Tiffany Studios, New York City.
Image:  Macklowe Gallery.
In 1883, Tiffany left Louis C. Tiffany, Associated Artists to form his own glassmaking firm, first known as Tiffany Glass and later, Tiffany Studios.  When his father's magnificent Romanesque Revival house commissioned from architects McKim, Mead & White was completed in 1885 on the northeast corner of East 72nd Street and Madison Avenue, New York City, L.C. Tiffany and his family occupied the top two floors.

The Charles Lewis Tiffany residence,
East 72nd Street and Madison Avenue.
Image:  Macklowe Gallery.
Although he continued to collaborate on interior design projects, Tiffany built large workshops and furnaces in Corona, Queens, New York in 1893 and registered "Favrile" as the trademark for his iridescent glass that same year.  Tiffany had become interested in the artistic effects of elecric lights, especially after his collaboration with Thomas Edison for the Lyceum Theater, the first theater to  have electric lights.  The growing availability of electricity provided the impetus for producing commercial lamps in 1895, although the early ones were kerosene and then with the option of either kerosene or electricity.  In 1900, Associated Artists was reorganized as Tiffany Studios.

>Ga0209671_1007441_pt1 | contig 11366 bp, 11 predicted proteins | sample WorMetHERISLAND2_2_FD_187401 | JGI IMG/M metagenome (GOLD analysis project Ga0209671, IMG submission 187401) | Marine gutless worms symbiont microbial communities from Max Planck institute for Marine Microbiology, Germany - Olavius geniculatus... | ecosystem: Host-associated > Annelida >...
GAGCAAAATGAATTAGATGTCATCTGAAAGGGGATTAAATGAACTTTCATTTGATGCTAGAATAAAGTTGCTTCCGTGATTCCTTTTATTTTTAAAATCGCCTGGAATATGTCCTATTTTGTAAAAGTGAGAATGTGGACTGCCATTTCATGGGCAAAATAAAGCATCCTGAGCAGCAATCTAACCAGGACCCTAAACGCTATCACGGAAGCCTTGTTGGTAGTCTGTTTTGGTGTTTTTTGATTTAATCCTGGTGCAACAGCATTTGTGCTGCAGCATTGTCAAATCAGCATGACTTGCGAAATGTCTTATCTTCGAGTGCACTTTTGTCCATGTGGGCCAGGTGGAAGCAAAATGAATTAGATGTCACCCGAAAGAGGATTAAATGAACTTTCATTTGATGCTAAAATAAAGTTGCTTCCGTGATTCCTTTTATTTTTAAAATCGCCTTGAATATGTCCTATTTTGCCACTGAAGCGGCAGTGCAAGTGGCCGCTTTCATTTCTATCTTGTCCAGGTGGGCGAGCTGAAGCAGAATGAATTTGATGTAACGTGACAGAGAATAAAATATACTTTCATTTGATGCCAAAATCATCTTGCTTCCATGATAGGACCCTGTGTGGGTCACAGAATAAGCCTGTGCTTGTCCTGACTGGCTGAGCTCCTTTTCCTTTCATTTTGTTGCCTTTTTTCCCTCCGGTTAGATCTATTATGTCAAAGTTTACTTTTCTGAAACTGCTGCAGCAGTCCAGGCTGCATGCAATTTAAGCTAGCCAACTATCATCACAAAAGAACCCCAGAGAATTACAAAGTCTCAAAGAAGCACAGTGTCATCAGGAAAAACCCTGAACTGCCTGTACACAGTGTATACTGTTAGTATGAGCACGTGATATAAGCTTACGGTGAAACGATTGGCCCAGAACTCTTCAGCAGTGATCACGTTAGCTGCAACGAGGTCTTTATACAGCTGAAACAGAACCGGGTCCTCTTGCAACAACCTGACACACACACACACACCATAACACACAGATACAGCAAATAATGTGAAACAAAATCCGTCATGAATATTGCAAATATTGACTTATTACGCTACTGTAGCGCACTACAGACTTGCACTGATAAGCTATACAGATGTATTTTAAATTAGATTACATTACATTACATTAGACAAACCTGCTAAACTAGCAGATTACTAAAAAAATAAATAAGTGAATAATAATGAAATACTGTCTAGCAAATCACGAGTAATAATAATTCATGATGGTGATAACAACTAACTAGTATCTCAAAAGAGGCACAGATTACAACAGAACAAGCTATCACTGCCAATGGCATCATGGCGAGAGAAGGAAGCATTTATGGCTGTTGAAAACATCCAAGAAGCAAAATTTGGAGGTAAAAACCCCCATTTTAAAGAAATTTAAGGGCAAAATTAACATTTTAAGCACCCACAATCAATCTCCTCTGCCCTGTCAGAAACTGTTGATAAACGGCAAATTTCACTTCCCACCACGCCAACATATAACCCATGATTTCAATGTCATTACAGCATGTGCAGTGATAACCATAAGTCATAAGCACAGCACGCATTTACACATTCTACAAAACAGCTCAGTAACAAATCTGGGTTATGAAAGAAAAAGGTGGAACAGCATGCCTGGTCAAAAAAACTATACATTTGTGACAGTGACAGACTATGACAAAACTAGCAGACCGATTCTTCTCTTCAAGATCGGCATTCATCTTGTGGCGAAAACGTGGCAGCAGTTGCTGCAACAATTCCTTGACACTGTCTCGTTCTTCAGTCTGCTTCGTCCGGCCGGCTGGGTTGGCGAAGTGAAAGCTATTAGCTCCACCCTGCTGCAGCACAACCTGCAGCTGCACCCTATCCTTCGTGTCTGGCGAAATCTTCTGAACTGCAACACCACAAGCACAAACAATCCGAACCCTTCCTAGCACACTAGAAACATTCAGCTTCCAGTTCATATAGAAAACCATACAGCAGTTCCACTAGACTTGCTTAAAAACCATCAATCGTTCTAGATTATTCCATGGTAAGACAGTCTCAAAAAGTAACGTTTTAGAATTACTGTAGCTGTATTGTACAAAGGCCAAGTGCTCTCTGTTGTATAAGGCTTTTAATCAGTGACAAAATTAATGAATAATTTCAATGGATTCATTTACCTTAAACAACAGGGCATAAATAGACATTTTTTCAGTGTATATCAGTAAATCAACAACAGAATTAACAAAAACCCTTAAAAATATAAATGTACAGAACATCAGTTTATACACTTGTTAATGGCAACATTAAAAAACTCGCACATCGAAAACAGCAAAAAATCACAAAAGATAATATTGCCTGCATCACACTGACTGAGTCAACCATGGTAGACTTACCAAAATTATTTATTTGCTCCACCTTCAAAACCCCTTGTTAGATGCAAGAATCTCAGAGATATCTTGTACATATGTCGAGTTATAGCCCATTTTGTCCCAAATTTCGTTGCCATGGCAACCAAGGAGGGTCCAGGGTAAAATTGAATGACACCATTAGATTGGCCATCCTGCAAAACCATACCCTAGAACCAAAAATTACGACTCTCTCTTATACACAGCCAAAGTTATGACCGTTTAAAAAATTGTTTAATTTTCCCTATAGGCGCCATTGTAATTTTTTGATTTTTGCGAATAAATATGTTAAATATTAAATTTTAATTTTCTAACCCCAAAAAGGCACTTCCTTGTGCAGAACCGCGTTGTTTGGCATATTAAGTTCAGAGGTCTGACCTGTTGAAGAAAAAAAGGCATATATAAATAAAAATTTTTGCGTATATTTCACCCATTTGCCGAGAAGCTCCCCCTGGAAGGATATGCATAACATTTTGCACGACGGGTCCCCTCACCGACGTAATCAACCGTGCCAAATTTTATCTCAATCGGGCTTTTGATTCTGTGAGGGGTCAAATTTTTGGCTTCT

Laurelton Hall, Laurel Hollow, Long Island.
Image: David Aronow, circa 1924 view, 
Historic American Building Survey.
Louis Comfort Tiffany became the Artistic Director of Tiffany & Company in 1902, following his father's death.  Art jewelry, copper enamels and pottery designed by Tiffany wered added to the retail offerings.  Tiffany's grand estate, Laurelton Hall, was completed in 1905 in Laurel Hollow, Long Island;  it was destroyed by fire in 1957 with its mosaic-decorated loggia installed in the Englehard Court of the Metropolitan Museum of Art in the 1970s.  (Devoted Readers will recall reading about benefactors Jane and Charles Englehard and their estate Cragwood here).  Louis Comfort Tiffany died in 1933 at the age of 85.